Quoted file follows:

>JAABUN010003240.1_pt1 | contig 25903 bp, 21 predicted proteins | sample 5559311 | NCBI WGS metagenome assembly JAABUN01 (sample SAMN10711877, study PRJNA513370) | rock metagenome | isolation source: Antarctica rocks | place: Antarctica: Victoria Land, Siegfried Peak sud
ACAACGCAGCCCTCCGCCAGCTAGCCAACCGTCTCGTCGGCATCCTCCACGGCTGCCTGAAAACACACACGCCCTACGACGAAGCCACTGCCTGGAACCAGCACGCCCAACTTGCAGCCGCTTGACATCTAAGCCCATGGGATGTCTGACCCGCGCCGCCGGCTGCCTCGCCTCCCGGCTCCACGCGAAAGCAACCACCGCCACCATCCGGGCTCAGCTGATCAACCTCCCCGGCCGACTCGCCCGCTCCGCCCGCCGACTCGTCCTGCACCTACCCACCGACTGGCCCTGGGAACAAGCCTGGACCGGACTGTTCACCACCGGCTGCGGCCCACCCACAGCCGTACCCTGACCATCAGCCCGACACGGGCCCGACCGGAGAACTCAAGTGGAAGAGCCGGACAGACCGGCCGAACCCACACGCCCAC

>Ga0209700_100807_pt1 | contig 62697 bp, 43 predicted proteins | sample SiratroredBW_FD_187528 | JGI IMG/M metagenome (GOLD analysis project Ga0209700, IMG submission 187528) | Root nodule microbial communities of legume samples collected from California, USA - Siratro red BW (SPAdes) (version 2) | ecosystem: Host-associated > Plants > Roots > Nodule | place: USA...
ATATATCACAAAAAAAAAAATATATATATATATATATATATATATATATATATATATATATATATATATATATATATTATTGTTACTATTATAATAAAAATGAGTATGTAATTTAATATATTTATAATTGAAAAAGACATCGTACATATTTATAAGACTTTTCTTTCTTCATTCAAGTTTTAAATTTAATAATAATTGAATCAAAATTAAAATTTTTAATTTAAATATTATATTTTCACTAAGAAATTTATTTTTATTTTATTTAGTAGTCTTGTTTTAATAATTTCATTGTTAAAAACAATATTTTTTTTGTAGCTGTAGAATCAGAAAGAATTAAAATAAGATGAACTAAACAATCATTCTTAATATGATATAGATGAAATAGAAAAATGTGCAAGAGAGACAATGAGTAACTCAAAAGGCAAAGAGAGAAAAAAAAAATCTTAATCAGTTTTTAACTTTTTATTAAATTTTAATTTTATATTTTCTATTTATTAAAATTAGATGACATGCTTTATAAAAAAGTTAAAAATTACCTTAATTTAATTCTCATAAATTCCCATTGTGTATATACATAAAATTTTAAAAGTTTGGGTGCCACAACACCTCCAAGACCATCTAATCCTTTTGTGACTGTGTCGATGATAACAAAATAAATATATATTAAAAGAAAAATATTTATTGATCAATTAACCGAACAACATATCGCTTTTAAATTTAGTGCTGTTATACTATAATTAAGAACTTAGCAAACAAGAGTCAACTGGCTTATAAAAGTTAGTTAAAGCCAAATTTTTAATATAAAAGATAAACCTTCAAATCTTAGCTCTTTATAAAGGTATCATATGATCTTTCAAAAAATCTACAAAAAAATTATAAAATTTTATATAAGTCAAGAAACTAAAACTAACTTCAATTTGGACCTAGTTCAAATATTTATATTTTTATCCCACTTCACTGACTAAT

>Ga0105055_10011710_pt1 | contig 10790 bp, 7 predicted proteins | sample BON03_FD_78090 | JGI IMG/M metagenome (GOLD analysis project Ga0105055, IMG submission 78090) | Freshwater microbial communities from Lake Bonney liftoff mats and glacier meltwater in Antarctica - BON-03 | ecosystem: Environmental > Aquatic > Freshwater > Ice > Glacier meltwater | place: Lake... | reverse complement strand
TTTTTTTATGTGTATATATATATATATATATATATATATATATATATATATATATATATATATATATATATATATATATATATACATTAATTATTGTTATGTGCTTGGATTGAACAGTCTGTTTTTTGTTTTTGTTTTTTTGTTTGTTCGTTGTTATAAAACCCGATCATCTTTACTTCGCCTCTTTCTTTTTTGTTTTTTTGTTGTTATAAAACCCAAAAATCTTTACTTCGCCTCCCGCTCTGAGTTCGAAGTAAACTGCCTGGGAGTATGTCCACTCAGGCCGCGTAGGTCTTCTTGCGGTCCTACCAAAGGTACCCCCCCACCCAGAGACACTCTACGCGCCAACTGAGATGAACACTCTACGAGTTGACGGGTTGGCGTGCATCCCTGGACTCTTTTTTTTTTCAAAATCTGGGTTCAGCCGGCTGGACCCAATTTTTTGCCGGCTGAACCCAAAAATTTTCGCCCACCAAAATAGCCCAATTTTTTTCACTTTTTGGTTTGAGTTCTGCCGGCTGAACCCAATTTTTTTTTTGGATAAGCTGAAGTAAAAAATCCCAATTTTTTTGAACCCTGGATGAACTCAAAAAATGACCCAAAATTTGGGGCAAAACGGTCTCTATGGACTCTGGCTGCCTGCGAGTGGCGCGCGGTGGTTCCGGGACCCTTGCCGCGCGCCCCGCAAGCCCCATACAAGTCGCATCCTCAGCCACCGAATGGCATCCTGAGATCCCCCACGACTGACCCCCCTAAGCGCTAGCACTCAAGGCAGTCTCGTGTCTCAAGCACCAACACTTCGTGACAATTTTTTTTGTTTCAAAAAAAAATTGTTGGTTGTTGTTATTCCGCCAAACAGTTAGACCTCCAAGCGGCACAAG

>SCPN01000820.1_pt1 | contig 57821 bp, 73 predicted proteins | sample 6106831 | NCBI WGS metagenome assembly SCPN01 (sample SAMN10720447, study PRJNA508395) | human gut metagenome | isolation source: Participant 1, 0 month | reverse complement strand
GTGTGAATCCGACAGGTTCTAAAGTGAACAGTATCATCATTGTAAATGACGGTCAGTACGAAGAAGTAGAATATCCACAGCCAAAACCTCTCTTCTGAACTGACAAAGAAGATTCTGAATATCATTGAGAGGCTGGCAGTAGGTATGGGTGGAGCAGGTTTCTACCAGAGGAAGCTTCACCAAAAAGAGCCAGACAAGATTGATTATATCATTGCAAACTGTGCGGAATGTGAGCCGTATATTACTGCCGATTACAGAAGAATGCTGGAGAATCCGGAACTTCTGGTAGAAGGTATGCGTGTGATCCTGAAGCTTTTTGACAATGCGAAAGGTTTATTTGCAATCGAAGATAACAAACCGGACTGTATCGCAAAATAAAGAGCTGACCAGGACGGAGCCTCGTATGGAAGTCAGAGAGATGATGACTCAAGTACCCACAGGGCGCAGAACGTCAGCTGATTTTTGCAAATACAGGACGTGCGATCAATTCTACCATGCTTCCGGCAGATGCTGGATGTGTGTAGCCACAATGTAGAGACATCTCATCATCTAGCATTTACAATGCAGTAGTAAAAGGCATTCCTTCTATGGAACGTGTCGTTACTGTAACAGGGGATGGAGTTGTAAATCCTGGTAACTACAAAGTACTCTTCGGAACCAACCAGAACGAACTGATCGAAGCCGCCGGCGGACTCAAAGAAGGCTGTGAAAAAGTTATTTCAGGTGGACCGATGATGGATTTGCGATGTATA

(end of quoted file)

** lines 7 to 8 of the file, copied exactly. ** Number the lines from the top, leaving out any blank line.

>SCPN01000820.1_pt1 | contig 57821 bp, 73 predicted proteins | sample 6106831 | NCBI WGS metagenome assembly SCPN01 (sample SAMN10720447, study PRJNA508395) | human gut metagenome | isolation source: Participant 1, 0 month | reverse complement strand
GTGTGAATCCGACAGGTTCTAAAGTGAACAGTATCATCATTGTAAATGACGGTCAGTACGAAGAAGTAGAATATCCACAGCCAAAACCTCTCTTCTGAACTGACAAAGAAGATTCTGAATATCATTGAGAGGCTGGCAGTAGGTATGGGTGGAGCAGGTTTCTACCAGAGGAAGCTTCACCAAAAAGAGCCAGACAAGATTGATTATATCATTGCAAACTGTGCGGAATGTGAGCCGTATATTACTGCCGATTACAGAAGAATGCTGGAGAATCCGGAACTTCTGGTAGAAGGTATGCGTGTGATCCTGAAGCTTTTTGACAATGCGAAAGGTTTATTTGCAATCGAAGATAACAAACCGGACTGTATCGCAAAATAAAGAGCTGACCAGGACGGAGCCTCGTATGGAAGTCAGAGAGATGATGACTCAAGTACCCACAGGGCGCAGAACGTCAGCTGATTTTTGCAAATACAGGACGTGCGATCAATTCTACCATGCTTCCGGCAGATGCTGGATGTGTGTAGCCACAATGTAGAGACATCTCATCATCTAGCATTTACAATGCAGTAGTAAAAGGCATTCCTTCTATGGAACGTGTCGTTACTGTAACAGGGGATGGAGTTGTAAATCCTGGTAACTACAAAGTACTCTTCGGAACCAACCAGAACGAACTGATCGAAGCCGCCGGCGGACTCAAAGAAGGCTGTGAAAAAGTTATTTCAGGTGGACCGATGATGGATTTGCGATGTATA